The Western hemisphere. The GOES-16 satellite was launched into orbit in November 2016, and it’s been collecting near-realtime images and data ever since. (GOES stands for “Geostationary Operational Environmental Satellite.”) It collects data on 16 different spectral bands, and it can capture a full image of the Western Hemisphere every 15 minutes, plus “an image of the Continental U.S. every five minutes, and two smaller, more detailed images of areas where storm activity is present, every 60 seconds.” You can browse the images and data online, and also download them as NetCDF files. Related: Washington Post graphics reporter John Muyskens’ list of GOES-16 resources and usage examples. [h/t John Muyskens]
Gender pay gaps in Great Britain. The UK government has begun requiring all companies with at least 250 employees in Great Britain (i.e., England, Scotland, and Wales) to report the pay differences between their male and female workers. Today is the official deadline to submit the reports; as of last night, more than 8,800 employers had done so. The reports include the percentage gaps in hourly earnings, differences in bonus pay, and the proportions of male and female employees in each pay quartile. You can search the data online and also download it as a CSV. Related: The Guardian’s series of reports on the data. [h/t Peter Yeung]
North Korea negotiations and provocations. The Center for Strategic and International Studies’ Beyond Parallel project publishes several databases related to North Korean international relations — including 200+ negotiations between the U.S. and DPRK since 1990, and several hundred military provocations since 1958. Related: Los Angeles Times correspondent Matt Stiles’ visual explorations of the provocations data. Previously: The James Martin Center for Nonproliferation Studies’ North Korea Missile Test Database (DIP 2017.05.17). [h/t Matt Stiles]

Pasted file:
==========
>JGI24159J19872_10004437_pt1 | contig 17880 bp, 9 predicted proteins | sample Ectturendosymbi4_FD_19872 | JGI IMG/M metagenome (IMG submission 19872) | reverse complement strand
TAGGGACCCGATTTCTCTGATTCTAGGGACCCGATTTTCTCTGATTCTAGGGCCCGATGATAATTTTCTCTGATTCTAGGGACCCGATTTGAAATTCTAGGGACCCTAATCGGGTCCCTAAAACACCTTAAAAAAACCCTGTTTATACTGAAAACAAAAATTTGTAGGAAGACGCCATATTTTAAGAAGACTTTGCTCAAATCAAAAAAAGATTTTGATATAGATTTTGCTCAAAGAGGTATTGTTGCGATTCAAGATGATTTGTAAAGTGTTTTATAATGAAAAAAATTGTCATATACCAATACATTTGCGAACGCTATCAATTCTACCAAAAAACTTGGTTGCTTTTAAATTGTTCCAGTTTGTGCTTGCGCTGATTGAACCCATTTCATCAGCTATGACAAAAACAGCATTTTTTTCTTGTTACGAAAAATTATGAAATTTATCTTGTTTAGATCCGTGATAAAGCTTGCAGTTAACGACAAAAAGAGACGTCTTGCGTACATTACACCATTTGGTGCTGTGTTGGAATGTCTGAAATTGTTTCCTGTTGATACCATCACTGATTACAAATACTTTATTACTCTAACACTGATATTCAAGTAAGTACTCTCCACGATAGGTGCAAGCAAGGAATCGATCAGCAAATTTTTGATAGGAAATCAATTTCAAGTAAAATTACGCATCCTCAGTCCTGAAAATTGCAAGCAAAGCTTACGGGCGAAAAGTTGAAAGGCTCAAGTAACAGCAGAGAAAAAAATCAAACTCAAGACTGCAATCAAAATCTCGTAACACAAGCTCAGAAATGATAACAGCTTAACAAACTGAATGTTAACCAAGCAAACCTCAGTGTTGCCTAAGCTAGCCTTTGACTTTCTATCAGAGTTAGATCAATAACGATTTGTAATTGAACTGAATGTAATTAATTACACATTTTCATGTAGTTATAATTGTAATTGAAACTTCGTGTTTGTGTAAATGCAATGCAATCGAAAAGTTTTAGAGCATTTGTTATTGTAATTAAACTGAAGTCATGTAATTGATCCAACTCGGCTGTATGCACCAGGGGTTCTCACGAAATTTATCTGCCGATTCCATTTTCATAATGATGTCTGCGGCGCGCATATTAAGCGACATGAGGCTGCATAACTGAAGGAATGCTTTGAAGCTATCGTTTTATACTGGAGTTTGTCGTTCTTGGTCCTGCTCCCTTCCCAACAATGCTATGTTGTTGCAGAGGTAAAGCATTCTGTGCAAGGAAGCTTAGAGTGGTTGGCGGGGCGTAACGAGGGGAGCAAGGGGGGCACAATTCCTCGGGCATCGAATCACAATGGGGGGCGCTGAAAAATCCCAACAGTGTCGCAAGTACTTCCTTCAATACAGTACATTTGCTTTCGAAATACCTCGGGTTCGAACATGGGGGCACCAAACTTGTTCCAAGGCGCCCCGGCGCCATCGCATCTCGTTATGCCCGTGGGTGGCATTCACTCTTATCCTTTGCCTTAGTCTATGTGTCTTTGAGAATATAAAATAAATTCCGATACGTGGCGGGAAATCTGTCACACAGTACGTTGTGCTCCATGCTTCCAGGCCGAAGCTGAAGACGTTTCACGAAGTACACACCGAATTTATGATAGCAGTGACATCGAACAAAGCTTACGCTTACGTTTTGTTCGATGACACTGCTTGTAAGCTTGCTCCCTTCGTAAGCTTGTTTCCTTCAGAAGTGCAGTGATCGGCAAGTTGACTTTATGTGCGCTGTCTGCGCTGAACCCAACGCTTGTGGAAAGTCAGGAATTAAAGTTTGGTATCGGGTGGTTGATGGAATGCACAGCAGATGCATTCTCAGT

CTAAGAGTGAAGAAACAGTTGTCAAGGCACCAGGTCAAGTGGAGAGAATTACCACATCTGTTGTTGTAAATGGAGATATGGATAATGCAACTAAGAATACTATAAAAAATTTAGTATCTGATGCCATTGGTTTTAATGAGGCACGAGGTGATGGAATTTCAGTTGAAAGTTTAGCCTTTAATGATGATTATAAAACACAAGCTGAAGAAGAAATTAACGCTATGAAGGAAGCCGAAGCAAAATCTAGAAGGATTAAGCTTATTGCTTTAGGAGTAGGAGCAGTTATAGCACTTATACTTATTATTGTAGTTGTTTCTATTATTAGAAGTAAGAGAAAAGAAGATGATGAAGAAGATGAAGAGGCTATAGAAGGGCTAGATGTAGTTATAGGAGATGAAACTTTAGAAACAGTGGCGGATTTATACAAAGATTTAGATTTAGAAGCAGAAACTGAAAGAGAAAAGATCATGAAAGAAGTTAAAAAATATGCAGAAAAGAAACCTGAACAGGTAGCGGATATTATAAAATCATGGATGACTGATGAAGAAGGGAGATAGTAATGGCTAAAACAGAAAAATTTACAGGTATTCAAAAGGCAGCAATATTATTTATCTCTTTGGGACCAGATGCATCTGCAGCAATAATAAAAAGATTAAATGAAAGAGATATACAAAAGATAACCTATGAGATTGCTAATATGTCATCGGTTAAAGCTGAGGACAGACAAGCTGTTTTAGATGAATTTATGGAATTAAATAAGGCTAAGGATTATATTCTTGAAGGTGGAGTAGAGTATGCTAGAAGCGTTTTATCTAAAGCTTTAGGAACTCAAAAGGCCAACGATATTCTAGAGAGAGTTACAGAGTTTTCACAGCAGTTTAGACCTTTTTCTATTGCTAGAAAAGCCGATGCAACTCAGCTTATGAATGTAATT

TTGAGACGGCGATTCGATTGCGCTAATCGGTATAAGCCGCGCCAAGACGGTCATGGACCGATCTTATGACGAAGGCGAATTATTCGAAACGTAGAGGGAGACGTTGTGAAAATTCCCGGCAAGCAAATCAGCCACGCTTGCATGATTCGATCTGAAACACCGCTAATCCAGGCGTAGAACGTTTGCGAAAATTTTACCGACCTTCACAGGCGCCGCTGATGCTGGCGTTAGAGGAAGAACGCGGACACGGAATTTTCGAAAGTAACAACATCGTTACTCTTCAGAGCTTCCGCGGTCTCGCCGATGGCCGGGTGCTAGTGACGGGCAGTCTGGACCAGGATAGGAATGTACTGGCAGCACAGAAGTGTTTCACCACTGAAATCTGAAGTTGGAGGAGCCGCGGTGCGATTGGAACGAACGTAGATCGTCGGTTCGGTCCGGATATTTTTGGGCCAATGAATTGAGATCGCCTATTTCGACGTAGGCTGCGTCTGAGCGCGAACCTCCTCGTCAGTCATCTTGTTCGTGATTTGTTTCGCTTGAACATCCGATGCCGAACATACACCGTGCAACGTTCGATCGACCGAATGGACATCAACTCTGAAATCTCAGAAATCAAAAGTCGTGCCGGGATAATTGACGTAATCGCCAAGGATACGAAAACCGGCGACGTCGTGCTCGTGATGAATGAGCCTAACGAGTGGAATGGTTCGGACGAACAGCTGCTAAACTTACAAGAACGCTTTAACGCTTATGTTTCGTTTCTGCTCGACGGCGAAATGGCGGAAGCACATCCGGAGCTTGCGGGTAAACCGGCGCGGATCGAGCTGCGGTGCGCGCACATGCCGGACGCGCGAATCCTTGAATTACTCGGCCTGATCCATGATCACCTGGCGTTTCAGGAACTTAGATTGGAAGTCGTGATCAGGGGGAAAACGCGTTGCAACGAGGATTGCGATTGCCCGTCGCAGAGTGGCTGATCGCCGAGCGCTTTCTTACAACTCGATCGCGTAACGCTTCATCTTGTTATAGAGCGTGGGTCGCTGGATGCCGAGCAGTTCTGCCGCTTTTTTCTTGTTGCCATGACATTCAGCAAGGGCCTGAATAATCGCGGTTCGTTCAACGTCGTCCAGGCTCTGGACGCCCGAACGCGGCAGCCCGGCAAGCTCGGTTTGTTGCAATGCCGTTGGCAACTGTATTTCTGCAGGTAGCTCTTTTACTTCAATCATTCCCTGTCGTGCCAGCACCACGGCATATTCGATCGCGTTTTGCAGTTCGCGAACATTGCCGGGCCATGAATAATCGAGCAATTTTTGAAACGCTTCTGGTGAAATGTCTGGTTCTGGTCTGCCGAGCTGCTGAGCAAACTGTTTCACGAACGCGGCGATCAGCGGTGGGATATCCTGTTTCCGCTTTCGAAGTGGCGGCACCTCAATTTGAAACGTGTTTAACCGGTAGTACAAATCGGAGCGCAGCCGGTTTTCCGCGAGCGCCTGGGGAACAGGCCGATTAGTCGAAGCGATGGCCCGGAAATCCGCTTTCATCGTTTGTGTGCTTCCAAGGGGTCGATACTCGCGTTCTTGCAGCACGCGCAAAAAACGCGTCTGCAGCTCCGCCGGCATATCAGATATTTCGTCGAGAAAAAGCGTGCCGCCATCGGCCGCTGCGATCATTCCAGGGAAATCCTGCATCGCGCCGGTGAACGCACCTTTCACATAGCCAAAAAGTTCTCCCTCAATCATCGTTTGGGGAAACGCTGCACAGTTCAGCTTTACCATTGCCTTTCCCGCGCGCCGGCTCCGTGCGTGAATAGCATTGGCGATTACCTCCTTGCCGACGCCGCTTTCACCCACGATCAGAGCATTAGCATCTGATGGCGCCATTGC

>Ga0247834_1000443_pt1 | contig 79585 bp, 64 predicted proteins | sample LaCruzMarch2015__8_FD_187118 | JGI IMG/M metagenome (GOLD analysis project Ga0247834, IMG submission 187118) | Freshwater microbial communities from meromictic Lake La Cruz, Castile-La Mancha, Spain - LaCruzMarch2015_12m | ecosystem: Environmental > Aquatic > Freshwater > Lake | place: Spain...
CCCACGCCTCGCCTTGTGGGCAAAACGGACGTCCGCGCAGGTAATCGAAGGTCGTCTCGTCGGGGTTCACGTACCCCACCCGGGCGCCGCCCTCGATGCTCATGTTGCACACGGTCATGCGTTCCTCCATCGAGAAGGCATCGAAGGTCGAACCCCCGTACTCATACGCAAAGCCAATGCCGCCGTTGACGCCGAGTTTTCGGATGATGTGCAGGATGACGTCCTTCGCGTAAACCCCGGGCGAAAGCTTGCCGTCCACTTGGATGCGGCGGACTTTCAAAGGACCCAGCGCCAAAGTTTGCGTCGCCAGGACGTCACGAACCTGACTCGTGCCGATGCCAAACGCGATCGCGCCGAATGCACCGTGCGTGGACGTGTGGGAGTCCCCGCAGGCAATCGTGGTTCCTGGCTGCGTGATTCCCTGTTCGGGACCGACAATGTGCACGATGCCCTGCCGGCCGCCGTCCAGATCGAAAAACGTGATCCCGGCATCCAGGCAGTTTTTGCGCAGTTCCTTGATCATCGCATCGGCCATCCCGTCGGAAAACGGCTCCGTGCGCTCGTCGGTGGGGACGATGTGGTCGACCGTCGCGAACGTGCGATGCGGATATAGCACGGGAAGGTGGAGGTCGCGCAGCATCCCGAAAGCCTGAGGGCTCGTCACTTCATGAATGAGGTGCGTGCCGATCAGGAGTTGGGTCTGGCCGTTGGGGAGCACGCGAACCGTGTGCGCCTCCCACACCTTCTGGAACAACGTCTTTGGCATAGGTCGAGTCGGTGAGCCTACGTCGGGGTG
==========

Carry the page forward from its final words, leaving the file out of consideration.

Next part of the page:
Russian presidential voting. Software engineer Michael Penkov has scraped the official, polling station–level results for Russia’s recent presidential election, and made the data available as a single JSON file. He’s also published an introductory Python notebook, which explains the data structure and provides English translations for the Russian field names.
Even more dog (and cat) names. Last year, Data Is Plural pointed readers to dog registration data for NYC, Tacoma, and Edmonton. It turns out that government of Zurich also publishes local dog registrations, including each canine’s name, gender, and birth year. And the Sunshine Coast Council, in Australia, publishes a spreadsheet of both dogs and cats, their primary breeds and colors, and whether they’ve been spayed/neutered. [h/t Open Data Institute]